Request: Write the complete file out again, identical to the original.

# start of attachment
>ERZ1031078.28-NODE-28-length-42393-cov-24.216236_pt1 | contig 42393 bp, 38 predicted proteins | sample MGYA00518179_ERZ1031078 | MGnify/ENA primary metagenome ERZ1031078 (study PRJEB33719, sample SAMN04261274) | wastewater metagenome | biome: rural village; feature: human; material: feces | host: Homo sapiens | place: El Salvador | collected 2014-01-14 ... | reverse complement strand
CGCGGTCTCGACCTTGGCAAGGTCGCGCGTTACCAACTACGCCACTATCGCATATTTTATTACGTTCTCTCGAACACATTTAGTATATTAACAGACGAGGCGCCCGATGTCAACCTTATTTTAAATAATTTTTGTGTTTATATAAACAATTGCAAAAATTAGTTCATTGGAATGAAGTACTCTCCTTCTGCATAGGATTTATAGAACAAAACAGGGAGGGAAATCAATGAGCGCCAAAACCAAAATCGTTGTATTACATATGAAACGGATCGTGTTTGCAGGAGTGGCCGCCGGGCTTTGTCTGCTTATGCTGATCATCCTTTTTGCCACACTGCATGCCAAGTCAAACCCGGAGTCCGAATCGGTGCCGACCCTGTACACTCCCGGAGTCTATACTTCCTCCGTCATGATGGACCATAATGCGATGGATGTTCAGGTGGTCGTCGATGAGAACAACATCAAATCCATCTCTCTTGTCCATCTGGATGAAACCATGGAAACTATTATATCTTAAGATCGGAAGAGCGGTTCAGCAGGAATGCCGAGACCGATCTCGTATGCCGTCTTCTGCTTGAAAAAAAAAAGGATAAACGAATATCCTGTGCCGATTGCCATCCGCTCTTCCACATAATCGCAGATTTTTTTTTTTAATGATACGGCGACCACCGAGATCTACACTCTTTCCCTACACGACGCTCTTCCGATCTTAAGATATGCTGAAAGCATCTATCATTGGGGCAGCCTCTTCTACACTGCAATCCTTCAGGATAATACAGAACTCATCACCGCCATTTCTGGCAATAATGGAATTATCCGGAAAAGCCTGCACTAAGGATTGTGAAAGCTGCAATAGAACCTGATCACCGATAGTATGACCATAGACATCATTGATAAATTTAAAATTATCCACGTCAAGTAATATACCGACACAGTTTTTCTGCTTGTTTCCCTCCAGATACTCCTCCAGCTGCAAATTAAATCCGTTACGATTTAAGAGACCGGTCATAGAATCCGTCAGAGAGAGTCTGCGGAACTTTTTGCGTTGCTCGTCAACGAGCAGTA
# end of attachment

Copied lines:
>ERZ1031078.28-NODE-28-length-42393-cov-24.216236_pt1 | contig 42393 bp, 38 predicted proteins | sample MGYA00518179_ERZ1031078 | MGnify/ENA primary metagenome ERZ1031078 (study PRJEB33719, sample SAMN04261274) | wastewater metagenome | biome: rural village; feature: human; material: feces | host: Homo sapiens | place: El Salvador | collected 2014-01-14 ... | reverse complement strand
CGCGGTCTCGACCTTGGCAAGGTCGCGCGTTACCAACTACGCCACTATCGCATATTTTATTACGTTCTCTCGAACACATTTAGTATATTAACAGACGAGGCGCCCGATGTCAACCTTATTTTAAATAATTTTTGTGTTTATATAAACAATTGCAAAAATTAGTTCATTGGAATGAAGTACTCTCCTTCTGCATAGGATTTATAGAACAAAACAGGGAGGGAAATCAATGAGCGCCAAAACCAAAATCGTTGTATTACATATGAAACGGATCGTGTTTGCAGGAGTGGCCGCCGGGCTTTGTCTGCTTATGCTGATCATCCTTTTTGCCACACTGCATGCCAAGTCAAACCCGGAGTCCGAATCGGTGCCGACCCTGTACACTCCCGGAGTCTATACTTCCTCCGTCATGATGGACCATAATGCGATGGATGTTCAGGTGGTCGTCGATGAGAACAACATCAAATCCATCTCTCTTGTCCATCTGGATGAAACCATGGAAACTATTATATCTTAAGATCGGAAGAGCGGTTCAGCAGGAATGCCGAGACCGATCTCGTATGCCGTCTTCTGCTTGAAAAAAAAAAGGATAAACGAATATCCTGTGCCGATTGCCATCCGCTCTTCCACATAATCGCAGATTTTTTTTTTTAATGATACGGCGACCACCGAGATCTACACTCTTTCCCTACACGACGCTCTTCCGATCTTAAGATATGCTGAAAGCATCTATCATTGGGGCAGCCTCTTCTACACTGCAATCCTTCAGGATAATACAGAACTCATCACCGCCATTTCTGGCAATAATGGAATTATCCGGAAAAGCCTGCACTAAGGATTGTGAAAGCTGCAATAGAACCTGATCACCGATAGTATGACCATAGACATCATTGATAAATTTAAAATTATCCACGTCAAGTAATATACCGACACAGTTTTTCTGCTTGTTTCCCTCCAGATACTCCTCCAGCTGCAAATTAAATCCGTTACGATTTAAGAGACCGGTCATAGAATCCGTCAGAGAGAGTCTGCGGAACTTTTTGCGTTGCTCGTCAACGAGCAGTA